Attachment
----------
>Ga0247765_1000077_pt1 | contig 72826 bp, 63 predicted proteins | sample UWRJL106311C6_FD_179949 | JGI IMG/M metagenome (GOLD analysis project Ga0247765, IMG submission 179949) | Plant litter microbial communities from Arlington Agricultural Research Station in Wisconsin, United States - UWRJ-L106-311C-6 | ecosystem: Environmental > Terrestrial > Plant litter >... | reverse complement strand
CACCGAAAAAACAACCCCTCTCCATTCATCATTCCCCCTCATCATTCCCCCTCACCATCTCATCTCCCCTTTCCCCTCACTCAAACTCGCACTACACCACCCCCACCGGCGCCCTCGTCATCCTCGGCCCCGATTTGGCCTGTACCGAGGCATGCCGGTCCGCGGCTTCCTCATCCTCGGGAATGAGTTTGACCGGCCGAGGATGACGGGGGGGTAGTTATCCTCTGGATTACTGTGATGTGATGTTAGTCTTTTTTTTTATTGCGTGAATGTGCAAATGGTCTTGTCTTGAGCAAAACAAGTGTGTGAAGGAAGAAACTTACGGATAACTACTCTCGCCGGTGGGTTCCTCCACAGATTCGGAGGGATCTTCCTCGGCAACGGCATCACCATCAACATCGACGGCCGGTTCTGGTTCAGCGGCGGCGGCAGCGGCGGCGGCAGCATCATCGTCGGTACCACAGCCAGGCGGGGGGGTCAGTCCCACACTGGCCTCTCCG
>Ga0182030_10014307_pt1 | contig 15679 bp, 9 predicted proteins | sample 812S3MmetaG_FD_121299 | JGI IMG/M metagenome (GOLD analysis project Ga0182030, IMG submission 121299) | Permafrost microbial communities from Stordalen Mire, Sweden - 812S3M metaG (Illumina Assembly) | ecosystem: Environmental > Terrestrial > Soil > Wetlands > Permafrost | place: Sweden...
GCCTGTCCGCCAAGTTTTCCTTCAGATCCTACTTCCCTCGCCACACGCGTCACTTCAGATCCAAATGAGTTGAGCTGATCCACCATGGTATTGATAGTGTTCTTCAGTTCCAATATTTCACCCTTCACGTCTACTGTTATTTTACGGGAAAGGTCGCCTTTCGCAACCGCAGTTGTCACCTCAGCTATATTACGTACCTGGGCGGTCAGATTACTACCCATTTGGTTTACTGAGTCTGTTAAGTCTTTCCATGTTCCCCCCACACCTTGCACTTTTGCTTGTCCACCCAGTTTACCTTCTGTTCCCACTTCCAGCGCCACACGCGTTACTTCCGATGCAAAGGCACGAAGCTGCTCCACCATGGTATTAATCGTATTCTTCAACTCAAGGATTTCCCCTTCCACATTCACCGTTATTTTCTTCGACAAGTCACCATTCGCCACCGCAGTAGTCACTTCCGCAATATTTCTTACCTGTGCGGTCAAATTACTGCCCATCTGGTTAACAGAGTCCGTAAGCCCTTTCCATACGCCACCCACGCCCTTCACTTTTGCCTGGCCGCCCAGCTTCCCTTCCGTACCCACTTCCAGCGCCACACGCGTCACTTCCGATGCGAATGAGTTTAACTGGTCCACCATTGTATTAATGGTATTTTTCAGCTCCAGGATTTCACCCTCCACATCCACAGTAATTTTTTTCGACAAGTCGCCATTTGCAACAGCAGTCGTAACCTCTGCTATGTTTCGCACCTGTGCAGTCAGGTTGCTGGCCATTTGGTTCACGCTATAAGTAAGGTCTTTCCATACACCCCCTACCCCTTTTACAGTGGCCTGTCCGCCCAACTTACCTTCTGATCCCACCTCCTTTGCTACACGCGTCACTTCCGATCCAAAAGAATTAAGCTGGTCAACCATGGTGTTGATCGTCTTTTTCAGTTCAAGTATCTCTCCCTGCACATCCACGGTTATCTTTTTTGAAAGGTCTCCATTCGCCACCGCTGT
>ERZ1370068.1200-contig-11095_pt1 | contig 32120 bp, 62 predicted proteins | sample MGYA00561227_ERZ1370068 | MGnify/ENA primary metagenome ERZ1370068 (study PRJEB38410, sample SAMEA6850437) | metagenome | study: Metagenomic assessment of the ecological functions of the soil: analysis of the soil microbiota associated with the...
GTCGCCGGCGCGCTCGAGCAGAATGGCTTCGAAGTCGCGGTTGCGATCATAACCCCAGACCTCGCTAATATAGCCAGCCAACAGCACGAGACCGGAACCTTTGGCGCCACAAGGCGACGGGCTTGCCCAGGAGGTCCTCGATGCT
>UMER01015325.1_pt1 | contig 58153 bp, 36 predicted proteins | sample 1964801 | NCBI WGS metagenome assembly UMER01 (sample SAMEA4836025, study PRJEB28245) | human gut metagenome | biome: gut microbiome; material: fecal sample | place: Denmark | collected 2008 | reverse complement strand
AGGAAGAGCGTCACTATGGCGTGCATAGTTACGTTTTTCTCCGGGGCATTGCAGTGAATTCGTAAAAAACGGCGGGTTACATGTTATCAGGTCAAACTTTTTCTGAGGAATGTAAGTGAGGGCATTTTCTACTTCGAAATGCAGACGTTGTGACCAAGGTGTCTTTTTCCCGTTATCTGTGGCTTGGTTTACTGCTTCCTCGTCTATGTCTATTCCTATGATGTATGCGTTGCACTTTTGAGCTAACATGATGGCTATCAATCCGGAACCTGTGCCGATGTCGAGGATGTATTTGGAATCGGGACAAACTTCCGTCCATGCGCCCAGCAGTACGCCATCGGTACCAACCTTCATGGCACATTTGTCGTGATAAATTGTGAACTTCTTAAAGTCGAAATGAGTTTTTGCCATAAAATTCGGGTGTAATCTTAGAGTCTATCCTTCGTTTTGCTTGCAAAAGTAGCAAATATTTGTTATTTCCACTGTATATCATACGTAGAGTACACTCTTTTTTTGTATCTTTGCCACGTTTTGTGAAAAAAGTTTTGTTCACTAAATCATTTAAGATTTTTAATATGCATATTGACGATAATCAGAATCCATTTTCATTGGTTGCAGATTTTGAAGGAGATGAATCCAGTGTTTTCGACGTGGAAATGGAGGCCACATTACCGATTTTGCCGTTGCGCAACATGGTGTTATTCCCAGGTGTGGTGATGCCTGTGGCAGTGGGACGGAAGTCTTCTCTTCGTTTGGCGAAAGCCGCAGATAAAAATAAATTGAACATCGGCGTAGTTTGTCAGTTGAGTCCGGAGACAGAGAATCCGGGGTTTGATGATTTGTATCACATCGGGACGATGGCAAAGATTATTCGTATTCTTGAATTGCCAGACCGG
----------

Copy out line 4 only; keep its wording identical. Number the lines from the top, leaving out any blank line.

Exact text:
GCCTGTCCGCCAAGTTTTCCTTCAGATCCTACTTCCCTCGCCACACGCGTCACTTCAGATCCAAATGAGTTGAGCTGATCCACCATGGTATTGATAGTGTTCTTCAGTTCCAATATTTCACCCTTCACGTCTACTGTTATTTTACGGGAAAGGTCGCCTTTCGCAACCGCAGTTGTCACCTCAGCTATATTACGTACCTGGGCGGTCAGATTACTACCCATTTGGTTTACTGAGTCTGTTAAGTCTTTCCATGTTCCCCCCACACCTTGCACTTTTGCTTGTCCACCCAGTTTACCTTCTGTTCCCACTTCCAGCGCCACACGCGTTACTTCCGATGCAAAGGCACGAAGCTGCTCCACCATGGTATTAATCGTATTCTTCAACTCAAGGATTTCCCCTTCCACATTCACCGTTATTTTCTTCGACAAGTCACCATTCGCCACCGCAGTAGTCACTTCCGCAATATTTCTTACCTGTGCGGTCAAATTACTGCCCATCTGGTTAACAGAGTCCGTAAGCCCTTTCCATACGCCACCCACGCCCTTCACTTTTGCCTGGCCGCCCAGCTTCCCTTCCGTACCCACTTCCAGCGCCACACGCGTCACTTCCGATGCGAATGAGTTTAACTGGTCCACCATTGTATTAATGGTATTTTTCAGCTCCAGGATTTCACCCTCCACATCCACAGTAATTTTTTTCGACAAGTCGCCATTTGCAACAGCAGTCGTAACCTCTGCTATGTTTCGCACCTGTGCAGTCAGGTTGCTGGCCATTTGGTTCACGCTATAAGTAAGGTCTTTCCATACACCCCCTACCCCTTTTACAGTGGCCTGTCCGCCCAACTTACCTTCTGATCCCACCTCCTTTGCTACACGCGTCACTTCCGATCCAAAAGAATTAAGCTGGTCAACCATGGTGTTGATCGTCTTTTTCAGTTCAAGTATCTCTCCCTGCACATCCACGGTTATCTTTTTTGAAAGGTCTCCATTCGCCACCGCTGT